Nike - Just Do it. The 30th Anniversary ad

Nike - Just Do it. The 30th Anniversary ad

A few days ago Nike premiered their new brand ad.

It got a few tongues wagging.

The ad celebrates the 30th Anniversary of “Just Do It” and features former NFL player Colin Kaepernick who, in 2016, controversially decided to kneel during the American national anthem as a protest against police brutality and racism, which was met with great support but equally huge backlash, including a vehement speech from Donald Trump, who aped his time on ‘The Apprentice’ calling for him to be “Fired” for disrespecting the flag. Kaepernick hasn’t played a game in the NFL since. He has arguably become something much bigger - A cultural Icon in fact. He has been awarded Amnesty International’s highest honour and in Nike’s words is “one of the most inspirational athletes of this generation”.

The ad’s headline is “Believe in Something. Even if it means sacrificing everything” and the theme is about working hard to overcome adversity and realise your dreams. It features upcoming as well as famous athletes from various sporting fields, who have faced challenges, regarding gender, racism and disability.

Nike have a history of courting controversy in their ads. They are obviously familiar with the old adage that “there’s no such thing as bad publicity.” Their famous “Hello World” ad featuring Tiger Woods was a comment on inequality in a time where Woods was still banned from playing certain courses because of the colour of his skin.

Nike’s decision to show their full support for Kaepernick is a very powerful and timely social statement. Just like Kaepernick’s 2016 demonstration it has highlighted the huge rifts in American society. Social media has been flooded with angry middle-American’s burning their Nike trainers in protest. Trump has again commented, though this time his words were (slightly) more restrained. It may be that he is aware of an important fact: Nike are in a very powerful position: remember they are a multi-billion company who supply all 32 NFL team kits. The numbers are on Nike’s side. They know their audience is international, and much larger than the angry Trump-supporting Republicans. They resonate with millennials, the left leaners and importantly they want to be seen on the right side of history, supporting equality and diversity. They know they can afford to lose a few “#MAGA trainer-burners.” In fact, despite an initial dip in shares, they have seen their sales rise 31% since the advert aired.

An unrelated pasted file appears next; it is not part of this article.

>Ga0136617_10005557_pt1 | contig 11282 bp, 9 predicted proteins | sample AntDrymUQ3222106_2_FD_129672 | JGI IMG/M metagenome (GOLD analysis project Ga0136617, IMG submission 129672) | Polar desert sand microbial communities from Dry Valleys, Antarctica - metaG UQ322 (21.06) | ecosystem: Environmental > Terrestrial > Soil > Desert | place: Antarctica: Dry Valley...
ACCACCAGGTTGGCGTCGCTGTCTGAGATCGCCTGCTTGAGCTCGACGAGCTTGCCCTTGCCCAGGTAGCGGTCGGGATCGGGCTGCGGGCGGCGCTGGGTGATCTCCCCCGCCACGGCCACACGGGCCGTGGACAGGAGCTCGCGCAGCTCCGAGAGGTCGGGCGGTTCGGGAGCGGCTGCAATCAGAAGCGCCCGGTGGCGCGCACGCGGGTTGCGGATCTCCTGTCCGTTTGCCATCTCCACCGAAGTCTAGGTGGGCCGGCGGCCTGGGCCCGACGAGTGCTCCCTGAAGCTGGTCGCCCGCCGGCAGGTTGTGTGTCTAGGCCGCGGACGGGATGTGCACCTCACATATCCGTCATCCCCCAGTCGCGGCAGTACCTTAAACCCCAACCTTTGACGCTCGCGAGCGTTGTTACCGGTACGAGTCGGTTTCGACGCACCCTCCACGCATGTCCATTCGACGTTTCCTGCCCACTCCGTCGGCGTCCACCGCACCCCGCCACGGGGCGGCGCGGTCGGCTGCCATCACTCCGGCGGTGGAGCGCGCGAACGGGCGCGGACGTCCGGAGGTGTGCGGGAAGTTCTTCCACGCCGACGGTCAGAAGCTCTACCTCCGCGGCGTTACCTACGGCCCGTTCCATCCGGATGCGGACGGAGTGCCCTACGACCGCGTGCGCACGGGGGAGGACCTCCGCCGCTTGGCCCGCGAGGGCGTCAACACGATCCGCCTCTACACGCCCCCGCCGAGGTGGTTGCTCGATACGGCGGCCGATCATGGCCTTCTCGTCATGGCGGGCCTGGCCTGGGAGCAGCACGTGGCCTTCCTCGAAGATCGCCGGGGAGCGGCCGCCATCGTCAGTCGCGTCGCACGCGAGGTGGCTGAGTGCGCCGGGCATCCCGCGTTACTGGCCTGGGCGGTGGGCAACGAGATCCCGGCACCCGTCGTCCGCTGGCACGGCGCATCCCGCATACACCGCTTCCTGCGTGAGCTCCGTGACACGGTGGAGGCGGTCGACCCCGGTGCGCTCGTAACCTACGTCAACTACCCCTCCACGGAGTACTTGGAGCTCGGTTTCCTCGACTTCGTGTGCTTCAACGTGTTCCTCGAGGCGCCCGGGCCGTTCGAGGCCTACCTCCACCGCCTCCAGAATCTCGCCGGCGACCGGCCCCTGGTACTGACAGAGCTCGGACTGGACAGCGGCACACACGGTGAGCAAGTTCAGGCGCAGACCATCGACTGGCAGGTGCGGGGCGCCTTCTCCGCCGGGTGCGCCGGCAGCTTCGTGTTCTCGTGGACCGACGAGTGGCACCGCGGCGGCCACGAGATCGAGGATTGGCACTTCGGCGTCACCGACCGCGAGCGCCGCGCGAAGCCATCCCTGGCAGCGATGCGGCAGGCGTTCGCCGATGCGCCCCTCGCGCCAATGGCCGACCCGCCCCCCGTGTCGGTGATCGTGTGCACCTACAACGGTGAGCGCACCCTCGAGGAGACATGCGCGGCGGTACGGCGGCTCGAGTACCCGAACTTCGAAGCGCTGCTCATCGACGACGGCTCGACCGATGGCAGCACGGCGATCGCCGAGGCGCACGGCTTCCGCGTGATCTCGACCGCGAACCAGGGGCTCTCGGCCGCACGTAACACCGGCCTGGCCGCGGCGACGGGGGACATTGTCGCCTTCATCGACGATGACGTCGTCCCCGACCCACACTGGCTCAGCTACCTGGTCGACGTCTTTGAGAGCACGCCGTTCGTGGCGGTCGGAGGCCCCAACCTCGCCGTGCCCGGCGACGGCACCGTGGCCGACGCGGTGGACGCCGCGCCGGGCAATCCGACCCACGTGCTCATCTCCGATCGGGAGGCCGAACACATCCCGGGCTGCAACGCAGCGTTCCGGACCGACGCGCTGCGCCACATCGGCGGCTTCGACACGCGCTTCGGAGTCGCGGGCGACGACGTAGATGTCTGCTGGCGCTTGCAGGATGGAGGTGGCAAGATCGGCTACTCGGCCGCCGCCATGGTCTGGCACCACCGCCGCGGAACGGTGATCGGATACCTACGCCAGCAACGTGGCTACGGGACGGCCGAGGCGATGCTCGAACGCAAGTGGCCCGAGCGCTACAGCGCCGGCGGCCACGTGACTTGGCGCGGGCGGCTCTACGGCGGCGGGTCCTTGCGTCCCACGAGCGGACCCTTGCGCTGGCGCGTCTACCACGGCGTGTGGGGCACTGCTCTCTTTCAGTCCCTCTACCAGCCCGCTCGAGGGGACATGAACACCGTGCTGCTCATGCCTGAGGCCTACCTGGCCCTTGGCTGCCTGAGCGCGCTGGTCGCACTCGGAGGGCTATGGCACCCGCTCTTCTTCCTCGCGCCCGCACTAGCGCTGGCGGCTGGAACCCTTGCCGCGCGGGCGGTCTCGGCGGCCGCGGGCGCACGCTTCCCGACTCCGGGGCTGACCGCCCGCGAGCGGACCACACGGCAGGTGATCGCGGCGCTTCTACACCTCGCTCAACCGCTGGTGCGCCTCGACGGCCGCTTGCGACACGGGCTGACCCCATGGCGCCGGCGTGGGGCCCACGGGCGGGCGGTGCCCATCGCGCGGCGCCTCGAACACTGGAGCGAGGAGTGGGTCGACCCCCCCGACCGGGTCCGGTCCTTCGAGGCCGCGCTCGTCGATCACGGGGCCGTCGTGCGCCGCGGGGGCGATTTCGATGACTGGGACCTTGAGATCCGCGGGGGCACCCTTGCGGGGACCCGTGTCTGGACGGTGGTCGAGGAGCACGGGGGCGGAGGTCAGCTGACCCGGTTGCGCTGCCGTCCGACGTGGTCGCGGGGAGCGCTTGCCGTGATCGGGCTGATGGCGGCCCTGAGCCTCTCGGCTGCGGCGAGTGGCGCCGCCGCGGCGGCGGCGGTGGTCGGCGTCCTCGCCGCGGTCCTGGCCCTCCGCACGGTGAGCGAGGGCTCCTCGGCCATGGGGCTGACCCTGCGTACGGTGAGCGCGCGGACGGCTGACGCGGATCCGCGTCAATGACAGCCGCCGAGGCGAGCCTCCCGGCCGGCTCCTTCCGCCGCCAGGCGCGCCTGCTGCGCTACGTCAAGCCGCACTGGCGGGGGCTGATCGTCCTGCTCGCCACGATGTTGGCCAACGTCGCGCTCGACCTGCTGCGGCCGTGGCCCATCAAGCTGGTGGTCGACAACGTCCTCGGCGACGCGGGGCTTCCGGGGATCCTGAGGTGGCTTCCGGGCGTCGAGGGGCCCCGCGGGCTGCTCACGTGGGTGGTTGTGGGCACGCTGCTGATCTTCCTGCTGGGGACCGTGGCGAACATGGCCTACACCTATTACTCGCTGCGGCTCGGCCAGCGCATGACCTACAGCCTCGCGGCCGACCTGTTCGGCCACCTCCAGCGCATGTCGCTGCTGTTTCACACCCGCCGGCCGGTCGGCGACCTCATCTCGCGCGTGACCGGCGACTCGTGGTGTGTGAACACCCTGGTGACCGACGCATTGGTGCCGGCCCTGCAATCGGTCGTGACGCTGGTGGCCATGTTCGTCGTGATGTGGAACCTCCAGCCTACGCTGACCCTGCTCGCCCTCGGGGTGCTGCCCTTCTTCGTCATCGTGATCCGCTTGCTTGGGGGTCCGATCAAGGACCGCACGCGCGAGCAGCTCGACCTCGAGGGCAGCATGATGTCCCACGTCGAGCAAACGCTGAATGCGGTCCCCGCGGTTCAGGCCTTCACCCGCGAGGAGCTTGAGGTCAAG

The thing that’s interesting to us here at M3.Agency is how with this ad, Nike are using their own powerhouse of a brand and harnessing the power of sport to attempt to move America forward, and ultimately unite people. It’s important that we recognise that advertising still has a powerful role to play in society and has the ability not only to comment, but to change perceptions and beliefs. Kaepernick’s actions will be remembered and referenced long after Trump and his supporters have shuffled off their mortal coil. It’s not often these days we see a brand act with such bravery with their advertising. A few have tried and failed. Remember last year’s Pepsi ad fiasco featuring Kendall Jenner?

Over the last few year’s the biggest talking points around UK TV ads has been what the supermarket Christmas ads are going to be. Now while Nike are ultimately a business and will have done the maths before this launch, it's still encouraging to see a brand use their position to make a relevant statement on society. And once the furore around the ad dies down, hopefully its postive message will be remembered.

Watch the ad here.

Some Vital Stats:

  • 2.7 million mentions of Nike between midday Monday 3rd September and midday Tuesday 4th September, a 1,400% increase over the prior day, according to social media analysis firm Talkwalker.

  • In the first 72 hours after the ad launched, people mentioned the brand more than 5.2 million times on social media.

  • The brand received more than $43 million worth of media exposure in the first 24 hours after the campaign dropped, according to Apex Marketing Group. What’s more, the vast majority of it was neutral to positive coverage.